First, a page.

photography at work shows the work of the late american artist allan sekula, an influential photographer, writer, filmmaker, theorist and critic who died in 2013. sekula’s works have been a unique reference in debates and conversations about photography, art and politics for over 40 years.
photography at work will feature over fifty photographic works, slide shows and videos selected from the breadth of allan sekula’s artistic practice, and revisited through a set questions that has informed his work and that continue to be relevant today: what can photography do and what is at work with this specific medium? how does photography serve to legitimize and normalize existing power relationships? what havens and temporary escapes from the realm of necessity are provided by photographic means? what resistances are encouraged and strengthened? how is historical and social memory preserved, transformed, restricted and obliterated by photographs? what futures are promised; what futures are forgotten? as sekula himself contended, these questions concern in the broadest sense “the ways in which photography constructs an imaginary economy.” (sekula, a. (1983) “reading an archive: photography between labor and capital” in mining photographs and other pictures, 1948-1968; buchloh, b. h. d. and wilkie, r. (eds); nova scotia college of art and design press)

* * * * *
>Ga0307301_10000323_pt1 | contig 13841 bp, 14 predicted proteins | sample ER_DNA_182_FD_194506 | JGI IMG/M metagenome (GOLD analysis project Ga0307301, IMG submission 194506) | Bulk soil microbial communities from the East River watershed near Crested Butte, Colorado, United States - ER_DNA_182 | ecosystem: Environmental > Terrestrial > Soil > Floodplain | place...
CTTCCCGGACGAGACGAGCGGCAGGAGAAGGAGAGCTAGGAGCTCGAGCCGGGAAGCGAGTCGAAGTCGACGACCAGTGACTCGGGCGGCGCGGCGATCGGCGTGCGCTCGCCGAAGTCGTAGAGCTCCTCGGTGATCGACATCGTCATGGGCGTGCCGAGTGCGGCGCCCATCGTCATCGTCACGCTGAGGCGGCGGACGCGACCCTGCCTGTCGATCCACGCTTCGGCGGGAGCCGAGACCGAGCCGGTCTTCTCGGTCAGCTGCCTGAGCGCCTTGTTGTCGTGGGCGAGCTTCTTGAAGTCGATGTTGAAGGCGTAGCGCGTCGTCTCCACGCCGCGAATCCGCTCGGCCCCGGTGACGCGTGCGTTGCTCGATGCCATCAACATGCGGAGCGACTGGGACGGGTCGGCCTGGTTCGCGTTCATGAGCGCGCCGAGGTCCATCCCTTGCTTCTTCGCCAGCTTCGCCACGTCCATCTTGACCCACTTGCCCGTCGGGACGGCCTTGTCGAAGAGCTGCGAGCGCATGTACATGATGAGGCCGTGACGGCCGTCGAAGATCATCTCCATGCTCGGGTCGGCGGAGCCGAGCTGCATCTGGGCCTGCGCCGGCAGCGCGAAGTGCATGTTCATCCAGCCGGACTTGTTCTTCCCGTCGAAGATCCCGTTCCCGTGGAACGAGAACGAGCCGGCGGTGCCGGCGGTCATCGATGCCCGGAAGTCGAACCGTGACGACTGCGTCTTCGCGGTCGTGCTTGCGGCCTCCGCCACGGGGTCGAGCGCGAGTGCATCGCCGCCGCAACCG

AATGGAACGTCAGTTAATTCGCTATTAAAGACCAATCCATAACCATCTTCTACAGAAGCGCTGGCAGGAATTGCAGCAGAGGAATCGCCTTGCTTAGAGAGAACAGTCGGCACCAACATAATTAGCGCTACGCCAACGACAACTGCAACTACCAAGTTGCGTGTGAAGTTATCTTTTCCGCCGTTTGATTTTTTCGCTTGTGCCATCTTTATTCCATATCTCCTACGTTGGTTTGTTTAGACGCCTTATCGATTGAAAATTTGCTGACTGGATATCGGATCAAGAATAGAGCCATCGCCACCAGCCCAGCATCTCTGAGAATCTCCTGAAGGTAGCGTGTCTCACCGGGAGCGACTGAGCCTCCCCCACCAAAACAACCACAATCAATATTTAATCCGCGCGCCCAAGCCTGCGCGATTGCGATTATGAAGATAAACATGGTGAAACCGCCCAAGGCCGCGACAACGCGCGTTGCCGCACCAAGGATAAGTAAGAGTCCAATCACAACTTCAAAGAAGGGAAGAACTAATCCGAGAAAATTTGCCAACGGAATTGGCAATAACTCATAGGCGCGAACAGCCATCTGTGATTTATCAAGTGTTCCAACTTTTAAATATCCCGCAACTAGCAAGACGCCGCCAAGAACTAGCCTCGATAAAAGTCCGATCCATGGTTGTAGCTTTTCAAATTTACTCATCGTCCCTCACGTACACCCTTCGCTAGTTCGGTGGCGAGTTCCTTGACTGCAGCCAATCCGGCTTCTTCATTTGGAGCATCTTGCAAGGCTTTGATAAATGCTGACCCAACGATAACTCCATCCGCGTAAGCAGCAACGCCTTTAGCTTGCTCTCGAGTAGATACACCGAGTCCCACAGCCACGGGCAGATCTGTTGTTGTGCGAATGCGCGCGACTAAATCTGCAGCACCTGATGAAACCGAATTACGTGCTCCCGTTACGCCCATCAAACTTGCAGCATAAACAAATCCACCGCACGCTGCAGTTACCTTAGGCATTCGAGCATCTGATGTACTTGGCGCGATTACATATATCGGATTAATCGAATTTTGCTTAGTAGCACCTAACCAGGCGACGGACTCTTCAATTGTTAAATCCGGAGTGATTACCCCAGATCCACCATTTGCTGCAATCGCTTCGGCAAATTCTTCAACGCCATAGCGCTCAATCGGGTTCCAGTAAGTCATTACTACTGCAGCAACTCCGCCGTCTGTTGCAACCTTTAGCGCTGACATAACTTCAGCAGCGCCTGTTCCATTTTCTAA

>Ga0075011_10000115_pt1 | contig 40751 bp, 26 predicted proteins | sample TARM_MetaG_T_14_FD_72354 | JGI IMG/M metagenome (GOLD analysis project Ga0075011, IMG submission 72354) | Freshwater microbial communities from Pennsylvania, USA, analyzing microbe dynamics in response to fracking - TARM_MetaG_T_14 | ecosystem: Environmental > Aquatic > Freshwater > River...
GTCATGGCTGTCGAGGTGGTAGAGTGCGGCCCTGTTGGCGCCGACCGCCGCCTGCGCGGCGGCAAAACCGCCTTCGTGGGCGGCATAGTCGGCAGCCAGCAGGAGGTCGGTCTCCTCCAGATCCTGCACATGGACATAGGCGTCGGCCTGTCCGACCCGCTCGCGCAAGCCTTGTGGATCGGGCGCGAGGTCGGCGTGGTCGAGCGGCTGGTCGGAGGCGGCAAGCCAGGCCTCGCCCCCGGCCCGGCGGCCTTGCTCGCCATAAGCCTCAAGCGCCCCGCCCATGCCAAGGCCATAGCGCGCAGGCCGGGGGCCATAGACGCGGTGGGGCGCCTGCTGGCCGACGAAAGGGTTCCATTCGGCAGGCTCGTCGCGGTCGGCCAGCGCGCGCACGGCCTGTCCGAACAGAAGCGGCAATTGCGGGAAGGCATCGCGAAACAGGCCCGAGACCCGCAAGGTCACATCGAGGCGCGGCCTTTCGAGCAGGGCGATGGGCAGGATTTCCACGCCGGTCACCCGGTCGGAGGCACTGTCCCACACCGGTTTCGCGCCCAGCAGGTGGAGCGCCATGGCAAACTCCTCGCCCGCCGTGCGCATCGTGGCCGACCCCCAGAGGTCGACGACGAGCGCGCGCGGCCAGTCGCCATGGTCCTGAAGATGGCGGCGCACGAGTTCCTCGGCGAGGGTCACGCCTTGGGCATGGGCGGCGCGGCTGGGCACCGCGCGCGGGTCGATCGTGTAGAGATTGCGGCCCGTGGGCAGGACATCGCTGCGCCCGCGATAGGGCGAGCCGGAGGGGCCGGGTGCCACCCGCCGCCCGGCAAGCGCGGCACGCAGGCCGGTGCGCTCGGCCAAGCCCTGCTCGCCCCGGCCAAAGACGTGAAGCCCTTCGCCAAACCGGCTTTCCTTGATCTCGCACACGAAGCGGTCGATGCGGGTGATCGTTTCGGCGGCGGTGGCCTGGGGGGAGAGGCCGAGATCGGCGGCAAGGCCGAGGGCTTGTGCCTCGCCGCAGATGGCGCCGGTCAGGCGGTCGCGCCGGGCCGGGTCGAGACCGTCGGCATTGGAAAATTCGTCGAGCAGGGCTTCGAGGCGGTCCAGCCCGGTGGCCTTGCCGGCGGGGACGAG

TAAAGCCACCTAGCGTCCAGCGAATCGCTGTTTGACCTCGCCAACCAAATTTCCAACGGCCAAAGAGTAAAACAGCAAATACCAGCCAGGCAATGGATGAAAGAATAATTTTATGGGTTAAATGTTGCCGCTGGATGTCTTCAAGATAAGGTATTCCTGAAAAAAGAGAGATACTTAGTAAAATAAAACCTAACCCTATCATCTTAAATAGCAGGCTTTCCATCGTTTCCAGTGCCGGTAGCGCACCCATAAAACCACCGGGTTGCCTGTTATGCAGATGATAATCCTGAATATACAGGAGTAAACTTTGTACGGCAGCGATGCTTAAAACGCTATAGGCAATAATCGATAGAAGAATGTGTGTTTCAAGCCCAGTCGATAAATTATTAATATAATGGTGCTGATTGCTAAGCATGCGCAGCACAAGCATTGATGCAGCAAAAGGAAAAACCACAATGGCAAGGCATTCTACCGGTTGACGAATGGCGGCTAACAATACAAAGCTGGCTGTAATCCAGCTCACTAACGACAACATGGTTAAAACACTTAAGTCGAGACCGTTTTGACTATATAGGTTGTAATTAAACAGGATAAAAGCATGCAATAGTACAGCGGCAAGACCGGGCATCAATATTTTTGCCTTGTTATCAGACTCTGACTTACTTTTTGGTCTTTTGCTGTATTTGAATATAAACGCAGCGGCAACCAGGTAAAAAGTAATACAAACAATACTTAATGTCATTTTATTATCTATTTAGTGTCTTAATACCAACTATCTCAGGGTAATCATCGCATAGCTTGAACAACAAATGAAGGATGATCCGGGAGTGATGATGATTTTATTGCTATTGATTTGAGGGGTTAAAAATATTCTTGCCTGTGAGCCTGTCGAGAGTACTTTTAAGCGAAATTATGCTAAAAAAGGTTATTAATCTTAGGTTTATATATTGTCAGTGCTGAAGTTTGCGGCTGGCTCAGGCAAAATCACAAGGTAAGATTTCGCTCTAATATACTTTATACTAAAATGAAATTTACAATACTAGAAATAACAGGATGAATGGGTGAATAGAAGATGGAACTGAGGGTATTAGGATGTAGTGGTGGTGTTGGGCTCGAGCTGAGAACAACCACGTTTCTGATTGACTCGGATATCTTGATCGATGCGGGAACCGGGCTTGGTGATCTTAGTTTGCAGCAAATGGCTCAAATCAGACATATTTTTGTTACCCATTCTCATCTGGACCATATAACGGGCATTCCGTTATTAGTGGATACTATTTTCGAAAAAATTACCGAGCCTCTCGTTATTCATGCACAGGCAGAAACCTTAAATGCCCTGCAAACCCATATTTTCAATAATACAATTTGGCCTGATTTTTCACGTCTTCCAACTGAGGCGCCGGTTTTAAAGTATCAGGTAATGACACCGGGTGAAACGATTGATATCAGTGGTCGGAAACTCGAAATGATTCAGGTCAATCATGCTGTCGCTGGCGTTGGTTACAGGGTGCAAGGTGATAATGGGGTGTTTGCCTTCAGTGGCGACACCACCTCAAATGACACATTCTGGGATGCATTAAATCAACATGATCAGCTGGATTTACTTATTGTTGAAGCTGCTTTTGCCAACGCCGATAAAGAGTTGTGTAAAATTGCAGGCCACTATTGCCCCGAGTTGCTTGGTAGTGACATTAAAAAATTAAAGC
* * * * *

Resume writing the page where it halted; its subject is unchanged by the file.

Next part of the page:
sekula formulated these questions, amongst many others, in the earliest stages of his artistic life. acknowledging the photographic medium as a tool for power in our contemporary context, sekula reminds us that the photographic project has been identified from the beginning with “the establishment of global archives and repositories according to models provided by libraries, encyclopedias, zoological and botanical gardens, museums, police files and banks; and that those in their very archival purpose embody the power inherent in accumulation, collection and hoarding as well as the power inherent in the lexicon and rules of a language”.
this exhibition identifies echoes and genealogies within sekula’s photographic, textual and filmic work in order to highlight the ways in which the long-term vision of his research and obsessions make his work highly pertinent today. With the support of Anonymous, Marwan T. Assaf and Yola Noujaim.